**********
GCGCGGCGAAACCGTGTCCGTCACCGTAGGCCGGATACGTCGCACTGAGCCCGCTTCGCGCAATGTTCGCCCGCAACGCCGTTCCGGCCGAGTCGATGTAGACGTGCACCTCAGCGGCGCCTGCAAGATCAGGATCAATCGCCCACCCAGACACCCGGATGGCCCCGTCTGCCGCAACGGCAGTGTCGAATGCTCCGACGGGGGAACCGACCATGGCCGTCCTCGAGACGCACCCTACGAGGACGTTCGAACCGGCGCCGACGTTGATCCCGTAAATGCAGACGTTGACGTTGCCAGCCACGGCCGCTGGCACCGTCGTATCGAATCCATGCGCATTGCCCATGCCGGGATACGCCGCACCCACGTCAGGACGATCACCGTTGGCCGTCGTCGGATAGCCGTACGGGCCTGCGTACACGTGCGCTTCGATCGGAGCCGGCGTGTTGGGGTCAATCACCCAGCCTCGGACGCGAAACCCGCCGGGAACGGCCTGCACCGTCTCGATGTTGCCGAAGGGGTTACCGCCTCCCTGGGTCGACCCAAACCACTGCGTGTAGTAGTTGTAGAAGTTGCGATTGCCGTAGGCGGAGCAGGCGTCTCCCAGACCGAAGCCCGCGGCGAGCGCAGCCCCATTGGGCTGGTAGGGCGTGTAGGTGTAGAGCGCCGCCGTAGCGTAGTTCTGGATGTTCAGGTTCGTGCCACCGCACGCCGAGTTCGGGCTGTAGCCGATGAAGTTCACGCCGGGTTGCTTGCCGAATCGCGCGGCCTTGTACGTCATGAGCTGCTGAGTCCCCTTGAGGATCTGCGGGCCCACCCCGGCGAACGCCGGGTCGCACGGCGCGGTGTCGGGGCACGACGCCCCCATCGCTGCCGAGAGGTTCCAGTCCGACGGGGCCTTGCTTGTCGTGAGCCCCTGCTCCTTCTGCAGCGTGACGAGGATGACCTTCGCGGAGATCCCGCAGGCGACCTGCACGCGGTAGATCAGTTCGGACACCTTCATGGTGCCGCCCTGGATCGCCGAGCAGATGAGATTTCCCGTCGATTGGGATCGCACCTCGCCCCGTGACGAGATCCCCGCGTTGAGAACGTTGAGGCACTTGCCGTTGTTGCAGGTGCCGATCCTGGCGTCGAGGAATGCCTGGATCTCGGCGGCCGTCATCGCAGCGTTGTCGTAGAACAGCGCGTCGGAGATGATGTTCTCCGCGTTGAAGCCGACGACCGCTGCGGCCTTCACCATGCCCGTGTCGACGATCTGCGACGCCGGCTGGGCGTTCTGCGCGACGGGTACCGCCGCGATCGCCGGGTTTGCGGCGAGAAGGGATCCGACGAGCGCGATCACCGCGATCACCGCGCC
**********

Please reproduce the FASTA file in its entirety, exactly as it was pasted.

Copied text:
GCGCGGCGAAACCGTGTCCGTCACCGTAGGCCGGATACGTCGCACTGAGCCCGCTTCGCGCAATGTTCGCCCGCAACGCCGTTCCGGCCGAGTCGATGTAGACGTGCACCTCAGCGGCGCCTGCAAGATCAGGATCAATCGCCCACCCAGACACCCGGATGGCCCCGTCTGCCGCAACGGCAGTGTCGAATGCTCCGACGGGGGAACCGACCATGGCCGTCCTCGAGACGCACCCTACGAGGACGTTCGAACCGGCGCCGACGTTGATCCCGTAAATGCAGACGTTGACGTTGCCAGCCACGGCCGCTGGCACCGTCGTATCGAATCCATGCGCATTGCCCATGCCGGGATACGCCGCACCCACGTCAGGACGATCACCGTTGGCCGTCGTCGGATAGCCGTACGGGCCTGCGTACACGTGCGCTTCGATCGGAGCCGGCGTGTTGGGGTCAATCACCCAGCCTCGGACGCGAAACCCGCCGGGAACGGCCTGCACCGTCTCGATGTTGCCGAAGGGGTTACCGCCTCCCTGGGTCGACCCAAACCACTGCGTGTAGTAGTTGTAGAAGTTGCGATTGCCGTAGGCGGAGCAGGCGTCTCCCAGACCGAAGCCCGCGGCGAGCGCAGCCCCATTGGGCTGGTAGGGCGTGTAGGTGTAGAGCGCCGCCGTAGCGTAGTTCTGGATGTTCAGGTTCGTGCCACCGCACGCCGAGTTCGGGCTGTAGCCGATGAAGTTCACGCCGGGTTGCTTGCCGAATCGCGCGGCCTTGTACGTCATGAGCTGCTGAGTCCCCTTGAGGATCTGCGGGCCCACCCCGGCGAACGCCGGGTCGCACGGCGCGGTGTCGGGGCACGACGCCCCCATCGCTGCCGAGAGGTTCCAGTCCGACGGGGCCTTGCTTGTCGTGAGCCCCTGCTCCTTCTGCAGCGTGACGAGGATGACCTTCGCGGAGATCCCGCAGGCGACCTGCACGCGGTAGATCAGTTCGGACACCTTCATGGTGCCGCCCTGGATCGCCGAGCAGATGAGATTTCCCGTCGATTGGGATCGCACCTCGCCCCGTGACGAGATCCCCGCGTTGAGAACGTTGAGGCACTTGCCGTTGTTGCAGGTGCCGATCCTGGCGTCGAGGAATGCCTGGATCTCGGCGGCCGTCATCGCAGCGTTGTCGTAGAACAGCGCGTCGGAGATGATGTTCTCCGCGTTGAAGCCGACGACCGCTGCGGCCTTCACCATGCCCGTGTCGACGATCTGCGACGCCGGCTGGGCGTTCTGCGCGACGGGTACCGCCGCGATCGCCGGGTTTGCGGCGAGAAGGGATCCGACGAGCGCGATCACCGCGATCACCGCGCC